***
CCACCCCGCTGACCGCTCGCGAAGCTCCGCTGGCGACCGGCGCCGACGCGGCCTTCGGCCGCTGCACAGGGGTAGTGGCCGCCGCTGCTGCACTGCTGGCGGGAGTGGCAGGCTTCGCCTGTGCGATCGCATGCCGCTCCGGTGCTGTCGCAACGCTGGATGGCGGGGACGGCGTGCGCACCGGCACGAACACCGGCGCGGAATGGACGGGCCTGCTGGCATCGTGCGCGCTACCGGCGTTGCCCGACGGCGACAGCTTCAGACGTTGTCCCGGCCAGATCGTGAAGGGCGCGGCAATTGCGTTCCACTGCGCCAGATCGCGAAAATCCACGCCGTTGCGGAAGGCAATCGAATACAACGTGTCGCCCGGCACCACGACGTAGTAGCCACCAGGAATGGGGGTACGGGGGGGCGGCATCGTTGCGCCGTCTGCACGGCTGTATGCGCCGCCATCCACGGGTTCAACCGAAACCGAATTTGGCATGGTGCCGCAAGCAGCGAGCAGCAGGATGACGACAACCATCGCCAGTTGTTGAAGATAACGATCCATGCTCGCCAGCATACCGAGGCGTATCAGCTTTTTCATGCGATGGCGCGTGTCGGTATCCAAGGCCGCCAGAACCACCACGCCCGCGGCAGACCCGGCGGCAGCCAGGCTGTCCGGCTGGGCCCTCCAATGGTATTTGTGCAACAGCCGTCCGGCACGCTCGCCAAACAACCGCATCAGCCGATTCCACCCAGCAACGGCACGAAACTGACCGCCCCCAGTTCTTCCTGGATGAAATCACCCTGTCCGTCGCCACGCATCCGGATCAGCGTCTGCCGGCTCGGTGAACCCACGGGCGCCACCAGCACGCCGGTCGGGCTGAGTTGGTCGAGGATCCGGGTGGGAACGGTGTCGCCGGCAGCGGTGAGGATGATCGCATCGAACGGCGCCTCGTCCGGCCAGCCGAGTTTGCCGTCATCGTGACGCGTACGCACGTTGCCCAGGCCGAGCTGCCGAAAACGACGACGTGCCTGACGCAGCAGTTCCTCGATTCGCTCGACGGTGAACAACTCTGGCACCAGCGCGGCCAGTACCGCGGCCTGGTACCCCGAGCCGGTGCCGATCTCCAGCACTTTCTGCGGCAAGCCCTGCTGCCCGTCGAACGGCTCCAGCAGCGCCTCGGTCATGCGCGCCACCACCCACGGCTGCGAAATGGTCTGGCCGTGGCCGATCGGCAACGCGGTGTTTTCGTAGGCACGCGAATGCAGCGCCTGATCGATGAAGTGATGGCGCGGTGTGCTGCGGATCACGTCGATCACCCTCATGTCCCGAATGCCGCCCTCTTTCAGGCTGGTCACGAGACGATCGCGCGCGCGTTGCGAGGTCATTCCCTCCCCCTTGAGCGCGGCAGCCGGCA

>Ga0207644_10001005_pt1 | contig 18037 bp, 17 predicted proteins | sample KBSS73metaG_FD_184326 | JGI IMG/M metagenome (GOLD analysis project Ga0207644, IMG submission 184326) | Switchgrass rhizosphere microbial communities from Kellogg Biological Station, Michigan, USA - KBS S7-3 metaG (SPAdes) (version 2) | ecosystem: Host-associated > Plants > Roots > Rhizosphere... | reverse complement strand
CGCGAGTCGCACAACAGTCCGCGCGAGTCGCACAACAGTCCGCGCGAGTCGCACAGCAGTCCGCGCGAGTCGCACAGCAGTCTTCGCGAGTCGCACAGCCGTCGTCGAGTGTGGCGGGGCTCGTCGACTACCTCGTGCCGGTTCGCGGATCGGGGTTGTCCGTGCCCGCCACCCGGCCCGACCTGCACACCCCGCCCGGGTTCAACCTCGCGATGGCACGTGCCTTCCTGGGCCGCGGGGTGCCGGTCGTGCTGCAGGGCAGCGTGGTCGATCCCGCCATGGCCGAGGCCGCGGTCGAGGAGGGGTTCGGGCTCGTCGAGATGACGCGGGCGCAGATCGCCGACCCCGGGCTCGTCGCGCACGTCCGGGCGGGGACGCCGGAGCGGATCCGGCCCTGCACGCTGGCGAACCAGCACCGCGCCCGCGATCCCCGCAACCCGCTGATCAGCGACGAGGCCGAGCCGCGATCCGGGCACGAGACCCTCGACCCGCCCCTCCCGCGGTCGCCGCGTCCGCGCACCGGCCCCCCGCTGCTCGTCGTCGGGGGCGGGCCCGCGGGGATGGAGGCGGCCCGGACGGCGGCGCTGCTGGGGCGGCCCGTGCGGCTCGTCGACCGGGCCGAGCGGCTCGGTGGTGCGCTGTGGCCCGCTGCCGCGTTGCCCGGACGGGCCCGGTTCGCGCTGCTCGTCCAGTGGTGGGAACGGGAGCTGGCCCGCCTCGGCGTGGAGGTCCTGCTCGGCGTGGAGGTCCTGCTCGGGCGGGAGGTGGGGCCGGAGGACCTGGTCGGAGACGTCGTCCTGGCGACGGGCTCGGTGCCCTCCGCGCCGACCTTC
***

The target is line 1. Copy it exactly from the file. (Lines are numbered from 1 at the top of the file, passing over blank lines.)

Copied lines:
CCACCCCGCTGACCGCTCGCGAAGCTCCGCTGGCGACCGGCGCCGACGCGGCCTTCGGCCGCTGCACAGGGGTAGTGGCCGCCGCTGCTGCACTGCTGGCGGGAGTGGCAGGCTTCGCCTGTGCGATCGCATGCCGCTCCGGTGCTGTCGCAACGCTGGATGGCGGGGACGGCGTGCGCACCGGCACGAACACCGGCGCGGAATGGACGGGCCTGCTGGCATCGTGCGCGCTACCGGCGTTGCCCGACGGCGACAGCTTCAGACGTTGTCCCGGCCAGATCGTGAAGGGCGCGGCAATTGCGTTCCACTGCGCCAGATCGCGAAAATCCACGCCGTTGCGGAAGGCAATCGAATACAACGTGTCGCCCGGCACCACGACGTAGTAGCCACCAGGAATGGGGGTACGGGGGGGCGGCATCGTTGCGCCGTCTGCACGGCTGTATGCGCCGCCATCCACGGGTTCAACCGAAACCGAATTTGGCATGGTGCCGCAAGCAGCGAGCAGCAGGATGACGACAACCATCGCCAGTTGTTGAAGATAACGATCCATGCTCGCCAGCATACCGAGGCGTATCAGCTTTTTCATGCGATGGCGCGTGTCGGTATCCAAGGCCGCCAGAACCACCACGCCCGCGGCAGACCCGGCGGCAGCCAGGCTGTCCGGCTGGGCCCTCCAATGGTATTTGTGCAACAGCCGTCCGGCACGCTCGCCAAACAACCGCATCAGCCGATTCCACCCAGCAACGGCACGAAACTGACCGCCCCCAGTTCTTCCTGGATGAAATCACCCTGTCCGTCGCCACGCATCCGGATCAGCGTCTGCCGGCTCGGTGAACCCACGGGCGCCACCAGCACGCCGGTCGGGCTGAGTTGGTCGAGGATCCGGGTGGGAACGGTGTCGCCGGCAGCGGTGAGGATGATCGCATCGAACGGCGCCTCGTCCGGCCAGCCGAGTTTGCCGTCATCGTGACGCGTACGCACGTTGCCCAGGCCGAGCTGCCGAAAACGACGACGTGCCTGACGCAGCAGTTCCTCGATTCGCTCGACGGTGAACAACTCTGGCACCAGCGCGGCCAGTACCGCGGCCTGGTACCCCGAGCCGGTGCCGATCTCCAGCACTTTCTGCGGCAAGCCCTGCTGCCCGTCGAACGGCTCCAGCAGCGCCTCGGTCATGCGCGCCACCACCCACGGCTGCGAAATGGTCTGGCCGTGGCCGATCGGCAACGCGGTGTTTTCGTAGGCACGCGAATGCAGCGCCTGATCGATGAAGTGATGGCGCGGTGTGCTGCGGATCACGTCGATCACCCTCATGTCCCGAATGCCGCCCTCTTTCAGGCTGGTCACGAGACGATCGCGCGCGCGTTGCGAGGTCATTCCCTCCCCCTTGAGCGCGGCAGCCGGCA